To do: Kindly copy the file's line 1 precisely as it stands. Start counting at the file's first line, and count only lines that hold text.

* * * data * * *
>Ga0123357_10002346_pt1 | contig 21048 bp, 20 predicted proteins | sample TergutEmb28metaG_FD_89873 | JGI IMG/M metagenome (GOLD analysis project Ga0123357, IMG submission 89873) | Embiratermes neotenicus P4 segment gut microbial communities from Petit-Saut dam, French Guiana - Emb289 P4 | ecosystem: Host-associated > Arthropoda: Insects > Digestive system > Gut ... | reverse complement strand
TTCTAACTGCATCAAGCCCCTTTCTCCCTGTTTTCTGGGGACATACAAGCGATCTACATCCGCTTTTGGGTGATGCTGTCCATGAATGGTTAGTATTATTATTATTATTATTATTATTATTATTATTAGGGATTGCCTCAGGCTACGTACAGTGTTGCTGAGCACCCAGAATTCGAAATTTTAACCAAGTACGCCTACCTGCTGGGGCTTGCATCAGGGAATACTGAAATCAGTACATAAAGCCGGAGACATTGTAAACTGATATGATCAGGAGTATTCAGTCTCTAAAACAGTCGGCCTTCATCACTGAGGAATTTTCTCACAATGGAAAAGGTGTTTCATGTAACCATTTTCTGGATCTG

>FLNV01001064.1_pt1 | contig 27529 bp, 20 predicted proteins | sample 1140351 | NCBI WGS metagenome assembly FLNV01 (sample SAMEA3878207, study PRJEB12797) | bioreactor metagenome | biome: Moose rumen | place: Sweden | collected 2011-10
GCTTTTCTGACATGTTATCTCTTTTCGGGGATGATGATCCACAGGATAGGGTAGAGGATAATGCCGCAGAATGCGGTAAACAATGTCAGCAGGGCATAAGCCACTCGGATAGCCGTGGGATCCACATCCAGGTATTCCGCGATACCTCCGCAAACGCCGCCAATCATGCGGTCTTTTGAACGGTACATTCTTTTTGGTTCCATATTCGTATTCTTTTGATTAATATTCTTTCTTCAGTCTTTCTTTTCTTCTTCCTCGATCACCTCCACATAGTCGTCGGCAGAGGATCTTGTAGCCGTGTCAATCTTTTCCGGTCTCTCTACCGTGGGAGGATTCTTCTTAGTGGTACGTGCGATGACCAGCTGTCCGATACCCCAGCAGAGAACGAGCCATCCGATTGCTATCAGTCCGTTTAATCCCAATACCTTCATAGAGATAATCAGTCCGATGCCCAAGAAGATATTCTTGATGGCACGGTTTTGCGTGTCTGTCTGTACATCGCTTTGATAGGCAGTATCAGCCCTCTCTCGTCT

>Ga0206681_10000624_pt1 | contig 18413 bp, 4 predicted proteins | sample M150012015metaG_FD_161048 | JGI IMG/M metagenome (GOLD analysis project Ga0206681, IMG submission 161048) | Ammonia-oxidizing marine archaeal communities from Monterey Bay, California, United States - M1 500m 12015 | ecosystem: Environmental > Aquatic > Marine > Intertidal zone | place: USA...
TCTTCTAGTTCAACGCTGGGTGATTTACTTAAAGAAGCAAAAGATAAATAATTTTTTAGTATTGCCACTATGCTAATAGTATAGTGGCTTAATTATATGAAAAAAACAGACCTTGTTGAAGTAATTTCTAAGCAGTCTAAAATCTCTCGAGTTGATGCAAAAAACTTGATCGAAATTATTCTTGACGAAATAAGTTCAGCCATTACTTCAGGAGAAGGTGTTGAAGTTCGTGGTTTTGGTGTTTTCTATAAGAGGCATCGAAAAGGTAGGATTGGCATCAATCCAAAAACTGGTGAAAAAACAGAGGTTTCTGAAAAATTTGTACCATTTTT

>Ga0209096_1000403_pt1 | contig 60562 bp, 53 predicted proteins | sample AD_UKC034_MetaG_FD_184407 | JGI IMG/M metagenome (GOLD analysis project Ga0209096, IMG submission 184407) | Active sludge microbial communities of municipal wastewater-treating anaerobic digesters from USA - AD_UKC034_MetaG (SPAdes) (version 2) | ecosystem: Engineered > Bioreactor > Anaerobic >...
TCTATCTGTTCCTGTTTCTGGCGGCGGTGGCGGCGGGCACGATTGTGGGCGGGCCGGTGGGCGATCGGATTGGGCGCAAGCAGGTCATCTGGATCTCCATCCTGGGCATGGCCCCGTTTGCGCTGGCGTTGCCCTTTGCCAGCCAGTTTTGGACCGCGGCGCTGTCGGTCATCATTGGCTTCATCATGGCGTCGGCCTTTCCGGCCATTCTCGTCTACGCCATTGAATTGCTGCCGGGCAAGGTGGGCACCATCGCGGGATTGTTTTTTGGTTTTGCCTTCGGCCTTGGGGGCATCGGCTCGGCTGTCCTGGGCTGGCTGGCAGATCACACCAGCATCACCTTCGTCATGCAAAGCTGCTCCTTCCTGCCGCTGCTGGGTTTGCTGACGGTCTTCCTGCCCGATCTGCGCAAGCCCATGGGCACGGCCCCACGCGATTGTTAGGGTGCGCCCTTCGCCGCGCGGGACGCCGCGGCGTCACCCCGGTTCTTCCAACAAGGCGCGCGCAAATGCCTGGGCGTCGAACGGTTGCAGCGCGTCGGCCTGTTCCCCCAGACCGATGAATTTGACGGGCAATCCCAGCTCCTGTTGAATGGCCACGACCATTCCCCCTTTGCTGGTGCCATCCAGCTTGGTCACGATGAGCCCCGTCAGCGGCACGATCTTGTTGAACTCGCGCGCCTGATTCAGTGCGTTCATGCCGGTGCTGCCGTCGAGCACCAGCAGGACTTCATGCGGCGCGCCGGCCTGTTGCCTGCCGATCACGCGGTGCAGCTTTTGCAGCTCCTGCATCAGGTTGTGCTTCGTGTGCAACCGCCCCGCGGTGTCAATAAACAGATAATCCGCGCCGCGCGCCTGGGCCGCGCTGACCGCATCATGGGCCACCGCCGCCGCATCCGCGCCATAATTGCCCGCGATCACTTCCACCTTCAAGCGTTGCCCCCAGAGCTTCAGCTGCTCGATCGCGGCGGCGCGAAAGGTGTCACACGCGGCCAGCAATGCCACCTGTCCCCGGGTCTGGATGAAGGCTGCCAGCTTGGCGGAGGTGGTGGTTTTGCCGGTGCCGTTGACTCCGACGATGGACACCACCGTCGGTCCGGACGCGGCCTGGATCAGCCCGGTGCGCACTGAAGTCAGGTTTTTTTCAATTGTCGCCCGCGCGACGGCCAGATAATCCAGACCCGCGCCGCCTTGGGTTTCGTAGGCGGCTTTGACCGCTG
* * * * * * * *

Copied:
>Ga0123357_10002346_pt1 | contig 21048 bp, 20 predicted proteins | sample TergutEmb28metaG_FD_89873 | JGI IMG/M metagenome (GOLD analysis project Ga0123357, IMG submission 89873) | Embiratermes neotenicus P4 segment gut microbial communities from Petit-Saut dam, French Guiana - Emb289 P4 | ecosystem: Host-associated > Arthropoda: Insects > Digestive system > Gut ... | reverse complement strand